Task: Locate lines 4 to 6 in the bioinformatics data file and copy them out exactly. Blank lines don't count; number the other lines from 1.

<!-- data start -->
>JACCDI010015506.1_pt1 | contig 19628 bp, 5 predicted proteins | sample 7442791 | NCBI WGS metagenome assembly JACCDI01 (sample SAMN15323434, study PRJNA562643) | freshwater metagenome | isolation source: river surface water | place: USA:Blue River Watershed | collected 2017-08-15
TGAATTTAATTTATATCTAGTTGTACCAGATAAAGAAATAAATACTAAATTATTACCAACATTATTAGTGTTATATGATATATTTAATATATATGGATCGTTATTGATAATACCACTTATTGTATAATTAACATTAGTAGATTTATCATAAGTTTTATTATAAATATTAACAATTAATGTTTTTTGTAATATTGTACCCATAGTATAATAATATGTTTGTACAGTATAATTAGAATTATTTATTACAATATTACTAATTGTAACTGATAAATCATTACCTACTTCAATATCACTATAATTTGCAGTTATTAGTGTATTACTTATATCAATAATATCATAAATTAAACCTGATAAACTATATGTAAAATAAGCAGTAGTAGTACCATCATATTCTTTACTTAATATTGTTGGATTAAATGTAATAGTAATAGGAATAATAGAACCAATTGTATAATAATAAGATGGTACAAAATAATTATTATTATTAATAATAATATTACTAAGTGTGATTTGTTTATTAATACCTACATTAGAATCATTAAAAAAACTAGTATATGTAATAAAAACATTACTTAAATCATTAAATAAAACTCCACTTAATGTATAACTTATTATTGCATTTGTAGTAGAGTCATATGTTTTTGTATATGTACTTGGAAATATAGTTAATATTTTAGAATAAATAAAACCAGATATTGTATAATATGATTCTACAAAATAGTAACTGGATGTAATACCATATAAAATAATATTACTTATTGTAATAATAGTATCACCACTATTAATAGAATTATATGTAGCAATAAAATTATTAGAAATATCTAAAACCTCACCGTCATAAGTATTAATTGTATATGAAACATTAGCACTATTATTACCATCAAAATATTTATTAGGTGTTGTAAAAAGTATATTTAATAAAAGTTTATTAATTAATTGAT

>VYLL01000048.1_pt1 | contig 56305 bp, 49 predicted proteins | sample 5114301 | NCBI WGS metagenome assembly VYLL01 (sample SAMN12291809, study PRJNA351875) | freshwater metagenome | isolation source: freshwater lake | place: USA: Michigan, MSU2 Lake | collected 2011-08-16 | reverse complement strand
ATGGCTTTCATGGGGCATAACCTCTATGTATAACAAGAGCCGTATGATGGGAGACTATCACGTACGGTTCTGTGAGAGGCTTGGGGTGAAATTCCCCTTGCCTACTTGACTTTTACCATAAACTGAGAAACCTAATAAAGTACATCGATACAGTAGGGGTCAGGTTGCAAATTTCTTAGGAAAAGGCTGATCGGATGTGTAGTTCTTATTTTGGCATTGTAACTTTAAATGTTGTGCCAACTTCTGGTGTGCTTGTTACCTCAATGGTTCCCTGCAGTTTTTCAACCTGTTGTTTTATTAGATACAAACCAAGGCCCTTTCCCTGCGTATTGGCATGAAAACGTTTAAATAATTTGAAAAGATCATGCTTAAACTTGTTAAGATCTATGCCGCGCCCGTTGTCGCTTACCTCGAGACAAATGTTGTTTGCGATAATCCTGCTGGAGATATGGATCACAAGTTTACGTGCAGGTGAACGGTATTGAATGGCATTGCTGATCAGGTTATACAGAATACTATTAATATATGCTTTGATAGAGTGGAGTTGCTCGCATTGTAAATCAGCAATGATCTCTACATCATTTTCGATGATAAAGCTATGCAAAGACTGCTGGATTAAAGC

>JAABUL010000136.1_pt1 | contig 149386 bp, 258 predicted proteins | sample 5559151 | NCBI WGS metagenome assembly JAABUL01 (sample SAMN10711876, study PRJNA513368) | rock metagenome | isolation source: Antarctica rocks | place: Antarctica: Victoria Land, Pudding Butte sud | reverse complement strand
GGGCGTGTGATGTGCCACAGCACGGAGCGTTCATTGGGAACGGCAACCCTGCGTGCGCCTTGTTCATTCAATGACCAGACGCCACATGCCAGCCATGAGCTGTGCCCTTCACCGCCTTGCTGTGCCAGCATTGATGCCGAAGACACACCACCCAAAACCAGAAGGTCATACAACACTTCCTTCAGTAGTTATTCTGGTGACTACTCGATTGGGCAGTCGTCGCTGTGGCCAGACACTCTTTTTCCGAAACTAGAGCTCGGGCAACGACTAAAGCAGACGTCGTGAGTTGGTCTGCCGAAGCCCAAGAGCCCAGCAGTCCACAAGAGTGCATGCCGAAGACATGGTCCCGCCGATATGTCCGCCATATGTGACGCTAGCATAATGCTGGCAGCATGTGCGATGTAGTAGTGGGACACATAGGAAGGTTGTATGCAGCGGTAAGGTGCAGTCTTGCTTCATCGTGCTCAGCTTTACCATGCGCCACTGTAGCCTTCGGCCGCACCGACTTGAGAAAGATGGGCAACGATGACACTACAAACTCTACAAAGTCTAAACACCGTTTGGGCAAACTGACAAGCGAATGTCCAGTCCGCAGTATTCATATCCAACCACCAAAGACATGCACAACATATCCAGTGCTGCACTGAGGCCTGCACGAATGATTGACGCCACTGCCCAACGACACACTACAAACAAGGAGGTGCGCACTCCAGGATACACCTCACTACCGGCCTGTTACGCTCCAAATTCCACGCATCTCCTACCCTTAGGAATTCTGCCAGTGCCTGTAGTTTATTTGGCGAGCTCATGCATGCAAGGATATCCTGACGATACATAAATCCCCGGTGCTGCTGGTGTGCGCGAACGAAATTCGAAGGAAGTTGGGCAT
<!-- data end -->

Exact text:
ATGGCTTTCATGGGGCATAACCTCTATGTATAACAAGAGCCGTATGATGGGAGACTATCACGTACGGTTCTGTGAGAGGCTTGGGGTGAAATTCCCCTTGCCTACTTGACTTTTACCATAAACTGAGAAACCTAATAAAGTACATCGATACAGTAGGGGTCAGGTTGCAAATTTCTTAGGAAAAGGCTGATCGGATGTGTAGTTCTTATTTTGGCATTGTAACTTTAAATGTTGTGCCAACTTCTGGTGTGCTTGTTACCTCAATGGTTCCCTGCAGTTTTTCAACCTGTTGTTTTATTAGATACAAACCAAGGCCCTTTCCCTGCGTATTGGCATGAAAACGTTTAAATAATTTGAAAAGATCATGCTTAAACTTGTTAAGATCTATGCCGCGCCCGTTGTCGCTTACCTCGAGACAAATGTTGTTTGCGATAATCCTGCTGGAGATATGGATCACAAGTTTACGTGCAGGTGAACGGTATTGAATGGCATTGCTGATCAGGTTATACAGAATACTATTAATATATGCTTTGATAGAGTGGAGTTGCTCGCATTGTAAATCAGCAATGATCTCTACATCATTTTCGATGATAAAGCTATGCAAAGACTGCTGGATTAAAGC

>JAABUL010000136.1_pt1 | contig 149386 bp, 258 predicted proteins | sample 5559151 | NCBI WGS metagenome assembly JAABUL01 (sample SAMN10711876, study PRJNA513368) | rock metagenome | isolation source: Antarctica rocks | place: Antarctica: Victoria Land, Pudding Butte sud | reverse complement strand
GGGCGTGTGATGTGCCACAGCACGGAGCGTTCATTGGGAACGGCAACCCTGCGTGCGCCTTGTTCATTCAATGACCAGACGCCACATGCCAGCCATGAGCTGTGCCCTTCACCGCCTTGCTGTGCCAGCATTGATGCCGAAGACACACCACCCAAAACCAGAAGGTCATACAACACTTCCTTCAGTAGTTATTCTGGTGACTACTCGATTGGGCAGTCGTCGCTGTGGCCAGACACTCTTTTTCCGAAACTAGAGCTCGGGCAACGACTAAAGCAGACGTCGTGAGTTGGTCTGCCGAAGCCCAAGAGCCCAGCAGTCCACAAGAGTGCATGCCGAAGACATGGTCCCGCCGATATGTCCGCCATATGTGACGCTAGCATAATGCTGGCAGCATGTGCGATGTAGTAGTGGGACACATAGGAAGGTTGTATGCAGCGGTAAGGTGCAGTCTTGCTTCATCGTGCTCAGCTTTACCATGCGCCACTGTAGCCTTCGGCCGCACCGACTTGAGAAAGATGGGCAACGATGACACTACAAACTCTACAAAGTCTAAACACCGTTTGGGCAAACTGACAAGCGAATGTCCAGTCCGCAGTATTCATATCCAACCACCAAAGACATGCACAACATATCCAGTGCTGCACTGAGGCCTGCACGAATGATTGACGCCACTGCCCAACGACACACTACAAACAAGGAGGTGCGCACTCCAGGATACACCTCACTACCGGCCTGTTACGCTCCAAATTCCACGCATCTCCTACCCTTAGGAATTCTGCCAGTGCCTGTAGTTTATTTGGCGAGCTCATGCATGCAAGGATATCCTGACGATACATAAATCCCCGGTGCTGCTGGTGTGCGCGAACGAAATTCGAAGGAAGTTGGGCAT